I use Google Chrome as my browser and take full advantage of the apps, thus I use Blogger, Edublogs, TUMBLR, Twitter and FaceBook. For me Facebook is having a conversation with my friends and catching up.  Twitter is for my PLN, information and for shared passions such as reading.  I bless Twitter for the wonderful connections I have made.  TUMBLR allows me to post directly to Twitter and Facebook.

I maintain several scoop.its and can use the widget to curate stories and again send them to Twitter.  I can also go directly to my account through the extension on my toolbar. is  a great source of information and current thinking on many topics and thus well worth highlighting for students and colleagues.

Other Google Apps that I use include a CV creator (very handy atm) and which I use to publish my writing on the net.  Kindle enables me to push my writing and and longreads to my Kindle.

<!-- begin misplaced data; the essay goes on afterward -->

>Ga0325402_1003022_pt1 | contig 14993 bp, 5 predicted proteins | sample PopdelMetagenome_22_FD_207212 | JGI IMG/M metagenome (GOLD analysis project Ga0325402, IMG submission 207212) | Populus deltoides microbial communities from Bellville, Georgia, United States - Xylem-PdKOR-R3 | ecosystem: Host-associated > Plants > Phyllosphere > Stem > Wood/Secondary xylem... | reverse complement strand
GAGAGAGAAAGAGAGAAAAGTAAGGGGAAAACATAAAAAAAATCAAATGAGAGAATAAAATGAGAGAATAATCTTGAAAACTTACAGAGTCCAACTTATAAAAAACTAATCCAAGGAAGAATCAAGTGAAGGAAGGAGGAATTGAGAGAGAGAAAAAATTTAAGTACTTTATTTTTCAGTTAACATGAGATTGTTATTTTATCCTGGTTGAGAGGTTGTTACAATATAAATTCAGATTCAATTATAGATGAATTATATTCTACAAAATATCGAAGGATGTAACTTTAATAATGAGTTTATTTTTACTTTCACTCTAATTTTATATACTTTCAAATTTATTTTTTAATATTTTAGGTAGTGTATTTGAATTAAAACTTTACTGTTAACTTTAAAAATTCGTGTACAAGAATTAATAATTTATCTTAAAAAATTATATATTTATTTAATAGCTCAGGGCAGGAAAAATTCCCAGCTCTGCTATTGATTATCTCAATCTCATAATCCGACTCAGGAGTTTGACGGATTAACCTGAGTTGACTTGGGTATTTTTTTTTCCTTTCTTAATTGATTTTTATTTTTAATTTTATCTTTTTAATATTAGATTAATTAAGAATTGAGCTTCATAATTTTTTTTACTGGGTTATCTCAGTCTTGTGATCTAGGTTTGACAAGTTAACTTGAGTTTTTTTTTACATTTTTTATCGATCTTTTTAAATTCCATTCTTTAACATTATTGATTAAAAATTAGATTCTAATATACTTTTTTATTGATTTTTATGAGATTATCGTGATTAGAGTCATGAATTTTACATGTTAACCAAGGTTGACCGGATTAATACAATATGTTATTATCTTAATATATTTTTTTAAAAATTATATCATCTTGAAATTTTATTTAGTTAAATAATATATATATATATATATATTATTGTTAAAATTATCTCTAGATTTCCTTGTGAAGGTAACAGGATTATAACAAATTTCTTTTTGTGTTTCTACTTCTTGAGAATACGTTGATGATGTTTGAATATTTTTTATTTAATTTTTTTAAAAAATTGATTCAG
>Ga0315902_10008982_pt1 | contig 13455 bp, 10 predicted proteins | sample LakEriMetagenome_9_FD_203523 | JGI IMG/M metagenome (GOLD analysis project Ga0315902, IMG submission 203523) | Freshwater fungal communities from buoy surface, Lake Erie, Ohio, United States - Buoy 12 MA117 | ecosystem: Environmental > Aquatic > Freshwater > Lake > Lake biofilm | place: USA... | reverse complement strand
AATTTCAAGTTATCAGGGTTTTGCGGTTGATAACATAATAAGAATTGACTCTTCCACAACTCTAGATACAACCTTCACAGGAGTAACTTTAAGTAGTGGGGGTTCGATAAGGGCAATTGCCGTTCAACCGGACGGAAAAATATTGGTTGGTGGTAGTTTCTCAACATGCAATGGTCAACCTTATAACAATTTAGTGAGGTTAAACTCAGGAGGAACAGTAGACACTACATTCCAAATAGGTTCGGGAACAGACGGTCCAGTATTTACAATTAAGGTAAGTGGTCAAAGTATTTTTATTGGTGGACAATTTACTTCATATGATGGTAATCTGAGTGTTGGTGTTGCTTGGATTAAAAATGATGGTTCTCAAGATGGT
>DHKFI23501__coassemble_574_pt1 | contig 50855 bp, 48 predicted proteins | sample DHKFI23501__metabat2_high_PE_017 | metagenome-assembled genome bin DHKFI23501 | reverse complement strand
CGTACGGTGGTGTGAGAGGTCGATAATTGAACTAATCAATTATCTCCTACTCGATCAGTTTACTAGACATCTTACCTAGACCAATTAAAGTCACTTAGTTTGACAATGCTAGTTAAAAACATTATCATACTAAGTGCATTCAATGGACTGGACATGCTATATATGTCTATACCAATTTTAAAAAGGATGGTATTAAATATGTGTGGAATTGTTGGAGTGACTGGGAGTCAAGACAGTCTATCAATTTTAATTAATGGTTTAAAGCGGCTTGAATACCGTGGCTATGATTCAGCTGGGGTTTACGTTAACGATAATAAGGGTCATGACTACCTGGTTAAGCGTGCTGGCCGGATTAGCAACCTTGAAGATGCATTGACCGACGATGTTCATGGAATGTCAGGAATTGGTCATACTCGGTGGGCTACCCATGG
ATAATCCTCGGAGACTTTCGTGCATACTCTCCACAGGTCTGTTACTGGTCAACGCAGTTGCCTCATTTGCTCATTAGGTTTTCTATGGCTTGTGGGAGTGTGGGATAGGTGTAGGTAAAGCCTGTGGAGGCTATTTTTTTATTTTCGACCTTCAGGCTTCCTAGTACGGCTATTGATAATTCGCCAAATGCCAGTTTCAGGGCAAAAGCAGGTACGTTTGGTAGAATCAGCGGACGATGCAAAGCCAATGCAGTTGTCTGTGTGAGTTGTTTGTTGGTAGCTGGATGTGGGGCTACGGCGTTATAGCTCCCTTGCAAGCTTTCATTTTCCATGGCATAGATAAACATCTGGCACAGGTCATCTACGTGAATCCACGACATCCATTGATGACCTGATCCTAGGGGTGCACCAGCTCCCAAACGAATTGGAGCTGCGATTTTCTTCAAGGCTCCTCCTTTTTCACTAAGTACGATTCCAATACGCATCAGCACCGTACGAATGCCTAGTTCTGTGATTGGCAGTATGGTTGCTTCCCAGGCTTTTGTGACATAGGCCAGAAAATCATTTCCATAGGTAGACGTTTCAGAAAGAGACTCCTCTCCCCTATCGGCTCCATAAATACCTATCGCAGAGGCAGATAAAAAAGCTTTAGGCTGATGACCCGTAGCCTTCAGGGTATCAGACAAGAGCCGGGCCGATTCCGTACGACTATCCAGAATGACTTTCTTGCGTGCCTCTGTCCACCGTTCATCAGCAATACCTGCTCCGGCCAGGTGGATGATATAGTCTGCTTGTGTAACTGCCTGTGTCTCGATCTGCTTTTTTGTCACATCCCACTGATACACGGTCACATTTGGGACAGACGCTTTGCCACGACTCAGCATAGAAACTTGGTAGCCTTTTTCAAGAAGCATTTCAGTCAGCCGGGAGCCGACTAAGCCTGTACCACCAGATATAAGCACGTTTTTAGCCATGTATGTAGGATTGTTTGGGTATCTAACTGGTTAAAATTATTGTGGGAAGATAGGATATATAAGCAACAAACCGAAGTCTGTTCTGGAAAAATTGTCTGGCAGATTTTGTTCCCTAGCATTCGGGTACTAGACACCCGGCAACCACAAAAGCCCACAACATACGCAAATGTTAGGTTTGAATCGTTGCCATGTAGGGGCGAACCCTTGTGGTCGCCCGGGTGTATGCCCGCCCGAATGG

For myself with my passions and interests it is difficult to separate the personal from the professional but I do it as best I can and often think very hard about what I tweet or blog.



Newspaper Subscriptions

Dear colleagues,

The procedure with both the HS and the Age is that subscribers have to be individual.  We cannot bulk subscribe.

In the case of the Age I have placed an order for five copies for departments and the library.  I have provided 5 email addresses in the name of those who requested the school subscribe for their department.

The HS does not allow for purchasing by order number, I will order four  copies when I have a credit card to pay online.

All subscribers to the HS and the Age should be notified by email when their paper delivery will commence. I have not had that confirmation myself for the subscription based on my email address.  I understand that several colleagues have not received this email.